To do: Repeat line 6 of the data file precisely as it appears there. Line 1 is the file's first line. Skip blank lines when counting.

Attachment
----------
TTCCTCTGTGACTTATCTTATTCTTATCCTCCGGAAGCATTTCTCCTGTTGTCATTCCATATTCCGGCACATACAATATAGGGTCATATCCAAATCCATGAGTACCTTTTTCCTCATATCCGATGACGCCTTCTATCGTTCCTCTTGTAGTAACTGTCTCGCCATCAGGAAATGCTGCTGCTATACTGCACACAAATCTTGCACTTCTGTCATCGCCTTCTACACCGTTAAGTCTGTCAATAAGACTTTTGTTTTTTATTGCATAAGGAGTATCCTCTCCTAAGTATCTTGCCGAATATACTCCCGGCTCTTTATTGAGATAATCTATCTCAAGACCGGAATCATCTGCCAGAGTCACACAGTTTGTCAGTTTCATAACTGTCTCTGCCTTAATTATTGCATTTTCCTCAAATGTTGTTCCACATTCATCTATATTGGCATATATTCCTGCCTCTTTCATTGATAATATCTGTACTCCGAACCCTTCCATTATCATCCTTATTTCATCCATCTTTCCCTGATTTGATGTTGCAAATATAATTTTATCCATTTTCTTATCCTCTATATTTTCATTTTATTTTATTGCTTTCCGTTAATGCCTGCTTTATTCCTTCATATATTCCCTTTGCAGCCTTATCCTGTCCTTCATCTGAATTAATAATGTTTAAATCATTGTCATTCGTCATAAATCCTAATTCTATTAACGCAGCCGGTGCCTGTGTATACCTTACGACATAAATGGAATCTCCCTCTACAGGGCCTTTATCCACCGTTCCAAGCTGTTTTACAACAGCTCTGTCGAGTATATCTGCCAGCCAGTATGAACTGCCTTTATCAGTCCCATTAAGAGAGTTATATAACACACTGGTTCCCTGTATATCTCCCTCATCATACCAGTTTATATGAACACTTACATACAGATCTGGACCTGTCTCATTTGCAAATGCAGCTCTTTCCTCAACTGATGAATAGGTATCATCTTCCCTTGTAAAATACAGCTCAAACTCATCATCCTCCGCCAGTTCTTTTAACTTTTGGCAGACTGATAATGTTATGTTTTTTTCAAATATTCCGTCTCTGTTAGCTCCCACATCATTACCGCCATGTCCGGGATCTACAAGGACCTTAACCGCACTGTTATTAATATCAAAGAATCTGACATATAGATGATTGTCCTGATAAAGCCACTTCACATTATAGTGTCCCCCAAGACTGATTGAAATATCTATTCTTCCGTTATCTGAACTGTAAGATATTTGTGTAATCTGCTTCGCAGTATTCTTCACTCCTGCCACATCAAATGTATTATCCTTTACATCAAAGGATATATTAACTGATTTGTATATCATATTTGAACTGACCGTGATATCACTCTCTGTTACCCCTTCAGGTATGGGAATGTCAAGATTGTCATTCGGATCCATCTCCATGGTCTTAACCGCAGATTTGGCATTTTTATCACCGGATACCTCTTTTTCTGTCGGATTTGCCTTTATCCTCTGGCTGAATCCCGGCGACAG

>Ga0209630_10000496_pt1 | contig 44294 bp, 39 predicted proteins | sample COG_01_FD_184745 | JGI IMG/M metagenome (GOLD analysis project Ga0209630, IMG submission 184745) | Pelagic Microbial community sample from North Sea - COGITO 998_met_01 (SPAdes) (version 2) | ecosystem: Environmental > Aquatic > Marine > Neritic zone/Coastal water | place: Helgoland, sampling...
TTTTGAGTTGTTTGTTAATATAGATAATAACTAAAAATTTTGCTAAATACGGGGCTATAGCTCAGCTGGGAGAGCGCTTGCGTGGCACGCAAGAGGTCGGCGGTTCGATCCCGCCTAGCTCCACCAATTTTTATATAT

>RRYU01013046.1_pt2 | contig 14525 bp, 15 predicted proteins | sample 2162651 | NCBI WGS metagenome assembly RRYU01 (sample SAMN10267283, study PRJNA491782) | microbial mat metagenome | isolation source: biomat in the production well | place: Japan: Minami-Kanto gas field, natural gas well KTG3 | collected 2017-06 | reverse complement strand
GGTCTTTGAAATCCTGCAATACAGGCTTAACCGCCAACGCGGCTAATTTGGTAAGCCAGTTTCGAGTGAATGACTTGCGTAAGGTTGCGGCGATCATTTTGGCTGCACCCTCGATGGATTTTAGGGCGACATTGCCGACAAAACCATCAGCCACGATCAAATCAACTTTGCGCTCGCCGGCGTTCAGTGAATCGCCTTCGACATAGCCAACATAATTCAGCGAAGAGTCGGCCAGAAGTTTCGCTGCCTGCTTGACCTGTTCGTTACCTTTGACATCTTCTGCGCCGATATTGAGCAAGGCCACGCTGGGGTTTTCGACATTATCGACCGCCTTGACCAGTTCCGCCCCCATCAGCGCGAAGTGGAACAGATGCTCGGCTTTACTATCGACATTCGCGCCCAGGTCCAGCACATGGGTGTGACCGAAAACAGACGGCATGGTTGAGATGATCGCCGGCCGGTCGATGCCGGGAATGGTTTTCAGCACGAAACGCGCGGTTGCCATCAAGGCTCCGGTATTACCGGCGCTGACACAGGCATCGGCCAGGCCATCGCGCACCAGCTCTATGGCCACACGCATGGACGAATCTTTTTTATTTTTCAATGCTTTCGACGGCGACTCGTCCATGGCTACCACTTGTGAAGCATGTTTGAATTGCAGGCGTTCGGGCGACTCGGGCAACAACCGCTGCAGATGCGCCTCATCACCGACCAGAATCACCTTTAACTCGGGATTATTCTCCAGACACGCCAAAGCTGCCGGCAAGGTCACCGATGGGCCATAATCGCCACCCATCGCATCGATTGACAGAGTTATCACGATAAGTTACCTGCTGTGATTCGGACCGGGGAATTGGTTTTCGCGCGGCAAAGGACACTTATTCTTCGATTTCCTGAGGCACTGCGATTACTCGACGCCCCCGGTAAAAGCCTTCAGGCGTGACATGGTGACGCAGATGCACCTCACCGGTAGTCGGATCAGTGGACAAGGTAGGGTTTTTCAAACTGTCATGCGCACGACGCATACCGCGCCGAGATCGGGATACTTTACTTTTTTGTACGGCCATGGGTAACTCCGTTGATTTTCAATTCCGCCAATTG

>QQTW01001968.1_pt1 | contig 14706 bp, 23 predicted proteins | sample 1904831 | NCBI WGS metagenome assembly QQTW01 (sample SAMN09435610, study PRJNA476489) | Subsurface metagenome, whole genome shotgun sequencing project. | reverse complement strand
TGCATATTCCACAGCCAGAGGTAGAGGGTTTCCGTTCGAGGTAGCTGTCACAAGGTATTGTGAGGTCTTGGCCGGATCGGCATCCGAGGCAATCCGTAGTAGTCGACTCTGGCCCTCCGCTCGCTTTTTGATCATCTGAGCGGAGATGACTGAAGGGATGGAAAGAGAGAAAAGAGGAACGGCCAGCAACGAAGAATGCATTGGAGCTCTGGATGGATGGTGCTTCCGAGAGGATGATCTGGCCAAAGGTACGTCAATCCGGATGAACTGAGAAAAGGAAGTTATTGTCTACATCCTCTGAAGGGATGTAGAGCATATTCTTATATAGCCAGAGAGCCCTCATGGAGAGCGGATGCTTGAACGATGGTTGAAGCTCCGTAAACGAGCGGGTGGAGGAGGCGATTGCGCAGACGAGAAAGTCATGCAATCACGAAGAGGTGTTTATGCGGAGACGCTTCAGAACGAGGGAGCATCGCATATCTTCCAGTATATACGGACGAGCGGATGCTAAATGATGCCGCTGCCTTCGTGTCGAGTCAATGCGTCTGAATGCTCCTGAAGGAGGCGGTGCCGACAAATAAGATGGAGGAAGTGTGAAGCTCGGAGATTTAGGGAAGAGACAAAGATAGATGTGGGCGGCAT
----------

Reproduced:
>QQTW01001968.1_pt1 | contig 14706 bp, 23 predicted proteins | sample 1904831 | NCBI WGS metagenome assembly QQTW01 (sample SAMN09435610, study PRJNA476489) | Subsurface metagenome, whole genome shotgun sequencing project. | reverse complement strand